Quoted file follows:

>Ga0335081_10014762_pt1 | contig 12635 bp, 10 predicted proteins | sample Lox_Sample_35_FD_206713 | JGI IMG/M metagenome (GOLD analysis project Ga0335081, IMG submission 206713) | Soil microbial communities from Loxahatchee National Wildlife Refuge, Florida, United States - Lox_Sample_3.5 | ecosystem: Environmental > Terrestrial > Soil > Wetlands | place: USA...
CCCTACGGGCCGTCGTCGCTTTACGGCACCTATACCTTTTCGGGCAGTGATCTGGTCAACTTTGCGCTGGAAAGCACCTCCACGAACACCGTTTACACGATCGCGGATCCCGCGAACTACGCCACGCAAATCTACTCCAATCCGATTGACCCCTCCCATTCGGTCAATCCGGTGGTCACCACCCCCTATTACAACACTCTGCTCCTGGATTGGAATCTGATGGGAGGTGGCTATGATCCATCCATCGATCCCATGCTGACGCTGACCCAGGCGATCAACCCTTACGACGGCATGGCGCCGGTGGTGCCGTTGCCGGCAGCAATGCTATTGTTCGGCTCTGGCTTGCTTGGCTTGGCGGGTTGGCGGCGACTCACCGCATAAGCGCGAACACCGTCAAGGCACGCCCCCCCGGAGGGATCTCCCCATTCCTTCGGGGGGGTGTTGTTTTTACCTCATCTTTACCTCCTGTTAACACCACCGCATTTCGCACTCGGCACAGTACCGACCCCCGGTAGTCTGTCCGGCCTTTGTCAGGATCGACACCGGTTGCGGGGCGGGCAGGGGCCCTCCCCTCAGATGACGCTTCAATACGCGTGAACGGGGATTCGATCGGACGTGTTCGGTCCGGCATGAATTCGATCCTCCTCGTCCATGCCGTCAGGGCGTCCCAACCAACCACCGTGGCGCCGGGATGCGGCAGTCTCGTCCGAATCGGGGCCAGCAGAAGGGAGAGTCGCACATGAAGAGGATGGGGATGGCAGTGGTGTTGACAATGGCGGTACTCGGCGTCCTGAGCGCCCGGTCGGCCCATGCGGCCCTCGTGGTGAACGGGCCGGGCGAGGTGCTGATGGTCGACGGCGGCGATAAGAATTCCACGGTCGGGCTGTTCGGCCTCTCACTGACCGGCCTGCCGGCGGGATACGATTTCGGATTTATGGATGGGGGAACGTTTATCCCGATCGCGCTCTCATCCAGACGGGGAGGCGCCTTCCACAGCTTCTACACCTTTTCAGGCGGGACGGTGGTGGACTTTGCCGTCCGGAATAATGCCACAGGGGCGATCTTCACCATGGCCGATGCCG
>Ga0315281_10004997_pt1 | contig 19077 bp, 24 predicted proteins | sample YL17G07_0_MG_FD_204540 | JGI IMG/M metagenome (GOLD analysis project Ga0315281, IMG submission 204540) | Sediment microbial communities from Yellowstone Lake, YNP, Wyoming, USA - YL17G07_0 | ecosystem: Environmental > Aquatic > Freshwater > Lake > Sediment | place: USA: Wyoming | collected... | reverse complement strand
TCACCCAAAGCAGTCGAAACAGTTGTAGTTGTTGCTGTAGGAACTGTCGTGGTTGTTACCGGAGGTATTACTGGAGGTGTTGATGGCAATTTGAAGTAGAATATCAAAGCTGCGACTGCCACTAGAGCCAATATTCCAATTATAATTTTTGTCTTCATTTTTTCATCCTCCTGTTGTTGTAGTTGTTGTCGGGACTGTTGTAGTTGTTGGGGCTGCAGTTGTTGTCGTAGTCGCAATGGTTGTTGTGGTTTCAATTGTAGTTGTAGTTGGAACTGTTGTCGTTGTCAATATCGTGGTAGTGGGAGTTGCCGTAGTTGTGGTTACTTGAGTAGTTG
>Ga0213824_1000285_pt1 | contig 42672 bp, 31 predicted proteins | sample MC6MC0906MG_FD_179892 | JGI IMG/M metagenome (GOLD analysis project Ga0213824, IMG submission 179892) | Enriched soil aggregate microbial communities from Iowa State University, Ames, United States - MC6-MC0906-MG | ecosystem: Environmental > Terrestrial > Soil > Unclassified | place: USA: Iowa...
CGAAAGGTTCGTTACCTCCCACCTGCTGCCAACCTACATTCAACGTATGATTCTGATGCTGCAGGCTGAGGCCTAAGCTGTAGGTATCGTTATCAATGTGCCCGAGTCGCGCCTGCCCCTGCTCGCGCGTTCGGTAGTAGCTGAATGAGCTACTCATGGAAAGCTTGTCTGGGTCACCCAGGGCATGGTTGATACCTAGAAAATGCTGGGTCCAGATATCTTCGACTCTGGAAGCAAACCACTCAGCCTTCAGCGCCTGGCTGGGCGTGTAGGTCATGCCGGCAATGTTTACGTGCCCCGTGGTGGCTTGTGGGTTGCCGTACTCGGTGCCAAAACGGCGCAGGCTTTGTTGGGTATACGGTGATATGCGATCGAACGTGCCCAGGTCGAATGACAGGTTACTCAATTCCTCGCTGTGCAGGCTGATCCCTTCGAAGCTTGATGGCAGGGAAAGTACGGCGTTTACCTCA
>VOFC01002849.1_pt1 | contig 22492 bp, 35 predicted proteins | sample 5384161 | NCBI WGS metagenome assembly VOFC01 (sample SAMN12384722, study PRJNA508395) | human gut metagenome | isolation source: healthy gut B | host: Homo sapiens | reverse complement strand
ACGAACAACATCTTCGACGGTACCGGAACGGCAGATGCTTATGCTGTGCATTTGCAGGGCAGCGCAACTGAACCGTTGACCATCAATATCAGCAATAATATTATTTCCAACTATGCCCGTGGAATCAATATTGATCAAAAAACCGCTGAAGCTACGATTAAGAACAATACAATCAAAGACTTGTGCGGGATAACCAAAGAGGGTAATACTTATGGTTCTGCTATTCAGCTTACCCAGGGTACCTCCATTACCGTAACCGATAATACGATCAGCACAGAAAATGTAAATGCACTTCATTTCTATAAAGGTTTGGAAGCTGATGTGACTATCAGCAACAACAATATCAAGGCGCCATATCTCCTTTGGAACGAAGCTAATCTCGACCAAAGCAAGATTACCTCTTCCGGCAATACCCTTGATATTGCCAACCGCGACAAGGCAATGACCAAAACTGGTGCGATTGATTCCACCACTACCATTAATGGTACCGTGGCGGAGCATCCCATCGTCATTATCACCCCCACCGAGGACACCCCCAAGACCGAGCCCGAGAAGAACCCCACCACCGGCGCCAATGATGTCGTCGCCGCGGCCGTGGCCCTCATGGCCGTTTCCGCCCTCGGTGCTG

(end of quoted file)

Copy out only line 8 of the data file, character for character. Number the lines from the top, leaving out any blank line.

ACGAACAACATCTTCGACGGTACCGGAACGGCAGATGCTTATGCTGTGCATTTGCAGGGCAGCGCAACTGAACCGTTGACCATCAATATCAGCAATAATATTATTTCCAACTATGCCCGTGGAATCAATATTGATCAAAAAACCGCTGAAGCTACGATTAAGAACAATACAATCAAAGACTTGTGCGGGATAACCAAAGAGGGTAATACTTATGGTTCTGCTATTCAGCTTACCCAGGGTACCTCCATTACCGTAACCGATAATACGATCAGCACAGAAAATGTAAATGCACTTCATTTCTATAAAGGTTTGGAAGCTGATGTGACTATCAGCAACAACAATATCAAGGCGCCATATCTCCTTTGGAACGAAGCTAATCTCGACCAAAGCAAGATTACCTCTTCCGGCAATACCCTTGATATTGCCAACCGCGACAAGGCAATGACCAAAACTGGTGCGATTGATTCCACCACTACCATTAATGGTACCGTGGCGGAGCATCCCATCGTCATTATCACCCCCACCGAGGACACCCCCAAGACCGAGCCCGAGAAGAACCCCACCACCGGCGCCAATGATGTCGTCGCCGCGGCCGTGGCCCTCATGGCCGTTTCCGCCCTCGGTGCTG